],
          "publisher" : "O'Reilly",
          "description" : "Whether you need full-text ...",
          "published_date" : "2015-02-07",
          "isbn" : "978-1449358549",
          "rating" : 4
        }
      }
    ]
  }
}

But the full text queries are very powerful and have quite a few other variations, including match_phrase, match_phrase_prefix,  multi_match,  common_terms,  query_string and simple_query_string.

Moving on, we are entering the world of term level queries which operate on the exact terms and usually used for field types like numbers, dates, and keywords. The publisher book field is a good candidate to try it out.

$ curl -i http://localhost:9200/catalog/books/_search?pretty -d '
{
   "size": 10,
   "_source": [ "title" ],
   "query": {
        "term" : {
            "publisher" : "Manning"
        }
    }
}'  

HTTP/1.1 200 OK
content-type: application/json; charset=UTF-8
content-length: 675

{
  "took" : 21,
  "timed_out" : false,
  "_shards" : {
    "total" : 5,
    "successful" : 5,
    "failed" : 0
  },
  "hits" : {
    "total" : 2,
    "max_score" : 0.18232156,
    "hits" : [
      {
        "_index" : "catalog",
        "_type" : "books",
        "_id" : "978-1617291623",
        "_score" : 0.18232156,
        "_source" : {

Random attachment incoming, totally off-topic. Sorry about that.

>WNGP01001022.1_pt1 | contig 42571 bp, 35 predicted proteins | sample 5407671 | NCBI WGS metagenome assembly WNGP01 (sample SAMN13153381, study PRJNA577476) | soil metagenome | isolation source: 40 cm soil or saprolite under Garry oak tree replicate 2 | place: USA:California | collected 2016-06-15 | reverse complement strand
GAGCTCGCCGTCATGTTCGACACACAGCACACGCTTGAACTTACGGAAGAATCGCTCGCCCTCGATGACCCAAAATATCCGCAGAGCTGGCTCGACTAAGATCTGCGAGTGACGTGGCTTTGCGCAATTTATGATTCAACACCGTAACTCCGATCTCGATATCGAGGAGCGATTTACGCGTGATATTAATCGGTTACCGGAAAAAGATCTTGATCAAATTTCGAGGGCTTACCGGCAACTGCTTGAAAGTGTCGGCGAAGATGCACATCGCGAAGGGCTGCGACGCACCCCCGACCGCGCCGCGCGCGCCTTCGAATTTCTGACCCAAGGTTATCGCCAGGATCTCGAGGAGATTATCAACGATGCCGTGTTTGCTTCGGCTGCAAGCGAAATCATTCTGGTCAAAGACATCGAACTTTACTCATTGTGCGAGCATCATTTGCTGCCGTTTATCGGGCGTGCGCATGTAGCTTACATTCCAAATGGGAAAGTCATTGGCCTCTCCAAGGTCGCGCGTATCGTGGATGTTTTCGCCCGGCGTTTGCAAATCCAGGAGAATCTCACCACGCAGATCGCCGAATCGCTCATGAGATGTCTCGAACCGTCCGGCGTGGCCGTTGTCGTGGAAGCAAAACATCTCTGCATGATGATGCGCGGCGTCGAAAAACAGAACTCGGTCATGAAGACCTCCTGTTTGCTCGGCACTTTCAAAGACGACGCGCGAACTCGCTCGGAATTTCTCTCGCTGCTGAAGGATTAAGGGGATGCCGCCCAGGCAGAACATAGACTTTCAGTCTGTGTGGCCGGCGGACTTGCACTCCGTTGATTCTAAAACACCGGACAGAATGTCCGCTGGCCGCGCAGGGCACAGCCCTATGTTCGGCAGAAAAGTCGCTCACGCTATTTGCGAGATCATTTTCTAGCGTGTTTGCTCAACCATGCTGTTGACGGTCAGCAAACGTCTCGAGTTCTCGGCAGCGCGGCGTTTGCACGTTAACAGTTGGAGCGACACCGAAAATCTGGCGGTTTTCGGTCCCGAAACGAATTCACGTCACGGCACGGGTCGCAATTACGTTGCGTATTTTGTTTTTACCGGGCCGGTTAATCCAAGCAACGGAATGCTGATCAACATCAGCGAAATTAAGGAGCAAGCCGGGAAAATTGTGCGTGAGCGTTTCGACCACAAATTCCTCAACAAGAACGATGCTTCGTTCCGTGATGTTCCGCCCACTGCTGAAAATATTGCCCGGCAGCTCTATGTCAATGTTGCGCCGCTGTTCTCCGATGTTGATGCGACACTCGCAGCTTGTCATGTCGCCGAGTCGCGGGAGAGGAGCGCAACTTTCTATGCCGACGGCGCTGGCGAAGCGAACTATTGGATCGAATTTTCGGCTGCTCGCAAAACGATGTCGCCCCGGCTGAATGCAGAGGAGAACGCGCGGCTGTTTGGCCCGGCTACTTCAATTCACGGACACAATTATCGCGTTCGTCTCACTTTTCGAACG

"title" : "Elasticsearch in Action"
        }
      },
      {
        "_index" : "catalog",
        "_type" : "books",
        "_id" : "978-1617292774",
        "_score" : 0.18232156,
        "_source" : {
          "title" : "Relevant Search: With applications ..."
        }
      }
    ]
  }
}

Please notice how we have limited the properties of document’s _source to return title field only. The other variations of term level queries include terms, range, exists, prefix, wildcard, regexp, fuzzy, type and ids.

Joining queries are exceptionally interesting ones in the context of our book catalog index. Those queries allow to perform the search against nested objects or documents with parent/child relationship. For example, let us find out all the books in the analytics category.

$ curl -i http://localhost:9200/catalog/books/_search?pretty -d '
{
   "size": 10,
   "_source": [ "title", "categories" ],
   "query": {
        "nested": {
            "path": "categories",
            "query" : {
                "match": {
                    "categories.name" : "analytics"
                }
            }
       }
    }
}'

HTTP/1.1 200 OK
content-type: application/json; charset=UTF-8
content-length: 1177

{
  "took" : 45,
  "timed_out" : false,
  "_shards" : {
    "total" : 5,
    "successful" : 5,
    "failed" : 0
  },
  "hits" : {
    "total" : 2,
    "max_score" : 1.3112576,
    "hits" : [
      {
        "_index" : "catalog",
        "_type" : "books",
        "_id" : "978-1617291623",
        "_score" : 1.3112576,
        "_source" : {
          "categories" : [
            { "name" : "analytics" },
            { "name" : "search" },